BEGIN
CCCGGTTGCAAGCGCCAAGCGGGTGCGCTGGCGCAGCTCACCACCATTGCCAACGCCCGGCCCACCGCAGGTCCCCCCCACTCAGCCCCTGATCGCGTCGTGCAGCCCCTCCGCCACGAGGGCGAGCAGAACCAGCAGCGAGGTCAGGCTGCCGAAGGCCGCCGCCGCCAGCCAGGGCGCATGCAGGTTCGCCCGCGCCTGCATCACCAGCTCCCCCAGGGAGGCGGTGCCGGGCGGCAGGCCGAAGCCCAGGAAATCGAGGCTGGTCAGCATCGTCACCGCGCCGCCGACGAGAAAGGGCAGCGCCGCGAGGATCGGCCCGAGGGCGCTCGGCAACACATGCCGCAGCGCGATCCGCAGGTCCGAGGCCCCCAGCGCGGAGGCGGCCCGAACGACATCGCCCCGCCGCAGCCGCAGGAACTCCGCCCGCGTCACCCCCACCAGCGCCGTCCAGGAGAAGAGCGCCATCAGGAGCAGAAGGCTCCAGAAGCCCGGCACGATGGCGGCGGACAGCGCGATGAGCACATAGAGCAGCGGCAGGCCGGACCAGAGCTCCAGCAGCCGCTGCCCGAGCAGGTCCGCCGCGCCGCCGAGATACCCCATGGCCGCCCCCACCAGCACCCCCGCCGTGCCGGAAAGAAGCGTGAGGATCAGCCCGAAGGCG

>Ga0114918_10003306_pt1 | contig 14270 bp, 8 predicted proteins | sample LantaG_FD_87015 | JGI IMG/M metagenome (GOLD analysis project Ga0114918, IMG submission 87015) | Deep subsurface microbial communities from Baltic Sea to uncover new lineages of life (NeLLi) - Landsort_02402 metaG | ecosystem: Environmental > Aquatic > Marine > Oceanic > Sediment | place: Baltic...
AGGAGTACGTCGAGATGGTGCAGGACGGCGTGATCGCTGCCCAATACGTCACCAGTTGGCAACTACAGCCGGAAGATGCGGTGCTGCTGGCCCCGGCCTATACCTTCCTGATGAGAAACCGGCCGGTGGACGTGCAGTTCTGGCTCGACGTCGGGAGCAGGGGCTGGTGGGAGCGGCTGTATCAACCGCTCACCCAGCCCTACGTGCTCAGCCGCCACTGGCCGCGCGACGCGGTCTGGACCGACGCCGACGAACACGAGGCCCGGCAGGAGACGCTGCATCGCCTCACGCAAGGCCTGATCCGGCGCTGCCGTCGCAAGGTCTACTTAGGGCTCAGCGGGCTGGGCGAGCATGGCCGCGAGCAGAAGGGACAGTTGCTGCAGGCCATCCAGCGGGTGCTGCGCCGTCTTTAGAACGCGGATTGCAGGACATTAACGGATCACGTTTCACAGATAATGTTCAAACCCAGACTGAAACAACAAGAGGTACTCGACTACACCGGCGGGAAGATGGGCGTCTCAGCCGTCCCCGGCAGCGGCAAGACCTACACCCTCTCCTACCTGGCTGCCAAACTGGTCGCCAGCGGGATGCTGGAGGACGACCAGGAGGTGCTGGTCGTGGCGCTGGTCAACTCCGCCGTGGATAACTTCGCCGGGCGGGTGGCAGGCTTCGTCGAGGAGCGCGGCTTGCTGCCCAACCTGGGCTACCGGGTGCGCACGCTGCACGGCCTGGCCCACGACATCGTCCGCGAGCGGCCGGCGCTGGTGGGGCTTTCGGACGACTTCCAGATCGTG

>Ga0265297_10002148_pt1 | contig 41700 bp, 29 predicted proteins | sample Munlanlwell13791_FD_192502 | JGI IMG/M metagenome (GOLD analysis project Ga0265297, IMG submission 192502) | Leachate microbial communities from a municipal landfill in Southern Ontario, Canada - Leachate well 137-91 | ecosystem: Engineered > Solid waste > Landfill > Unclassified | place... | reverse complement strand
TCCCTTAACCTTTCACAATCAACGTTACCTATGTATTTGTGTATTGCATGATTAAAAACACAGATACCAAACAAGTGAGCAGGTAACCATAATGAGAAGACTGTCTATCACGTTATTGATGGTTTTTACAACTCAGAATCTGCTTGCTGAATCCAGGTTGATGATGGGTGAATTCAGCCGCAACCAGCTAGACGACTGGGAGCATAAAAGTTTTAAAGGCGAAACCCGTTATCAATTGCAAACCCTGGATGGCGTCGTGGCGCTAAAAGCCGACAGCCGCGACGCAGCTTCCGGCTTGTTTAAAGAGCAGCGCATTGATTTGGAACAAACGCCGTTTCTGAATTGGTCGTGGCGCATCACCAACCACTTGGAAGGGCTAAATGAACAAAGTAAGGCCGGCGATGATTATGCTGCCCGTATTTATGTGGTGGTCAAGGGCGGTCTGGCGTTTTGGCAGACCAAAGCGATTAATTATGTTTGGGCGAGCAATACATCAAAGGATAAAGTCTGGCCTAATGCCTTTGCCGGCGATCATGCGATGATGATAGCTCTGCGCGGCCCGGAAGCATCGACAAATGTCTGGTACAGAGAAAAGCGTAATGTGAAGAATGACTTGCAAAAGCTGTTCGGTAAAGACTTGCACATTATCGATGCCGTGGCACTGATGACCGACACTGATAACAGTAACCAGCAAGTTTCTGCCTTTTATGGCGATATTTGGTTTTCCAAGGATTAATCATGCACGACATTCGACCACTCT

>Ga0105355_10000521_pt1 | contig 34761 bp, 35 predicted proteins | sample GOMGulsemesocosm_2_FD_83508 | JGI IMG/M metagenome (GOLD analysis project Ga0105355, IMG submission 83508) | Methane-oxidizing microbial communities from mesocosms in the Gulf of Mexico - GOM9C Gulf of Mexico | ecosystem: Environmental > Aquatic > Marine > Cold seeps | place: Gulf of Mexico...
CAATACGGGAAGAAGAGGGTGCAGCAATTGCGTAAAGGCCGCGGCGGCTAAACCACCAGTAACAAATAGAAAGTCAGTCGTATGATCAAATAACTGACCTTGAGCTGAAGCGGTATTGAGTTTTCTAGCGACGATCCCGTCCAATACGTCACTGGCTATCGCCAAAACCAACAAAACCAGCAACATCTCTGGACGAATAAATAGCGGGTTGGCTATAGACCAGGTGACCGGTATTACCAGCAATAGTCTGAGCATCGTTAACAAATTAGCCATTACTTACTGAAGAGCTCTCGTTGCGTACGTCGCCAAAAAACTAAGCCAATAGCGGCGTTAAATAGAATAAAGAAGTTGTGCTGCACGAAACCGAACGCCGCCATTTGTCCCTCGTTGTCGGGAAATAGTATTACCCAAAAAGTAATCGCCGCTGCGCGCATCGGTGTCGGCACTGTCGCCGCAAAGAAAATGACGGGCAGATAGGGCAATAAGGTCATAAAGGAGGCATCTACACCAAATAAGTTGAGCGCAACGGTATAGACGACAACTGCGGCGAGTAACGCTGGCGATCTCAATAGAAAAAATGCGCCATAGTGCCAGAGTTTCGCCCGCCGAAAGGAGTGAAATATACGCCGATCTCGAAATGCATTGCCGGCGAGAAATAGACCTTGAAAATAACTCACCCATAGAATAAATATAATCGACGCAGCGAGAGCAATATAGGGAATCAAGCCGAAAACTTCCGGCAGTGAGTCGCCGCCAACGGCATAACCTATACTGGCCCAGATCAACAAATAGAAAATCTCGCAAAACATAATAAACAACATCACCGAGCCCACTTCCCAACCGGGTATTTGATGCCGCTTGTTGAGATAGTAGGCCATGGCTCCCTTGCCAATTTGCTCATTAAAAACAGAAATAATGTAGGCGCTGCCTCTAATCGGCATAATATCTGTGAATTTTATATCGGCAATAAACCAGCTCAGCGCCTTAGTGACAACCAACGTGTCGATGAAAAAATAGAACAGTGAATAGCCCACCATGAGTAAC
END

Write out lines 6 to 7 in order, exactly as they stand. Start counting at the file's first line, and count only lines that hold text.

>Ga0105355_10000521_pt1 | contig 34761 bp, 35 predicted proteins | sample GOMGulsemesocosm_2_FD_83508 | JGI IMG/M metagenome (GOLD analysis project Ga0105355, IMG submission 83508) | Methane-oxidizing microbial communities from mesocosms in the Gulf of Mexico - GOM9C Gulf of Mexico | ecosystem: Environmental > Aquatic > Marine > Cold seeps | place: Gulf of Mexico...
CAATACGGGAAGAAGAGGGTGCAGCAATTGCGTAAAGGCCGCGGCGGCTAAACCACCAGTAACAAATAGAAAGTCAGTCGTATGATCAAATAACTGACCTTGAGCTGAAGCGGTATTGAGTTTTCTAGCGACGATCCCGTCCAATACGTCACTGGCTATCGCCAAAACCAACAAAACCAGCAACATCTCTGGACGAATAAATAGCGGGTTGGCTATAGACCAGGTGACCGGTATTACCAGCAATAGTCTGAGCATCGTTAACAAATTAGCCATTACTTACTGAAGAGCTCTCGTTGCGTACGTCGCCAAAAAACTAAGCCAATAGCGGCGTTAAATAGAATAAAGAAGTTGTGCTGCACGAAACCGAACGCCGCCATTTGTCCCTCGTTGTCGGGAAATAGTATTACCCAAAAAGTAATCGCCGCTGCGCGCATCGGTGTCGGCACTGTCGCCGCAAAGAAAATGACGGGCAGATAGGGCAATAAGGTCATAAAGGAGGCATCTACACCAAATAAGTTGAGCGCAACGGTATAGACGACAACTGCGGCGAGTAACGCTGGCGATCTCAATAGAAAAAATGCGCCATAGTGCCAGAGTTTCGCCCGCCGAAAGGAGTGAAATATACGCCGATCTCGAAATGCATTGCCGGCGAGAAATAGACCTTGAAAATAACTCACCCATAGAATAAATATAATCGACGCAGCGAGAGCAATATAGGGAATCAAGCCGAAAACTTCCGGCAGTGAGTCGCCGCCAACGGCATAACCTATACTGGCCCAGATCAACAAATAGAAAATCTCGCAAAACATAATAAACAACATCACCGAGCCCACTTCCCAACCGGGTATTTGATGCCGCTTGTTGAGATAGTAGGCCATGGCTCCCTTGCCAATTTGCTCATTAAAAACAGAAATAATGTAGGCGCTGCCTCTAATCGGCATAATATCTGTGAATTTTATATCGGCAATAAACCAGCTCAGCGCCTTAGTGACAACCAACGTGTCGATGAAAAAATAGAACAGTGAATAGCCCACCATGAGTAAC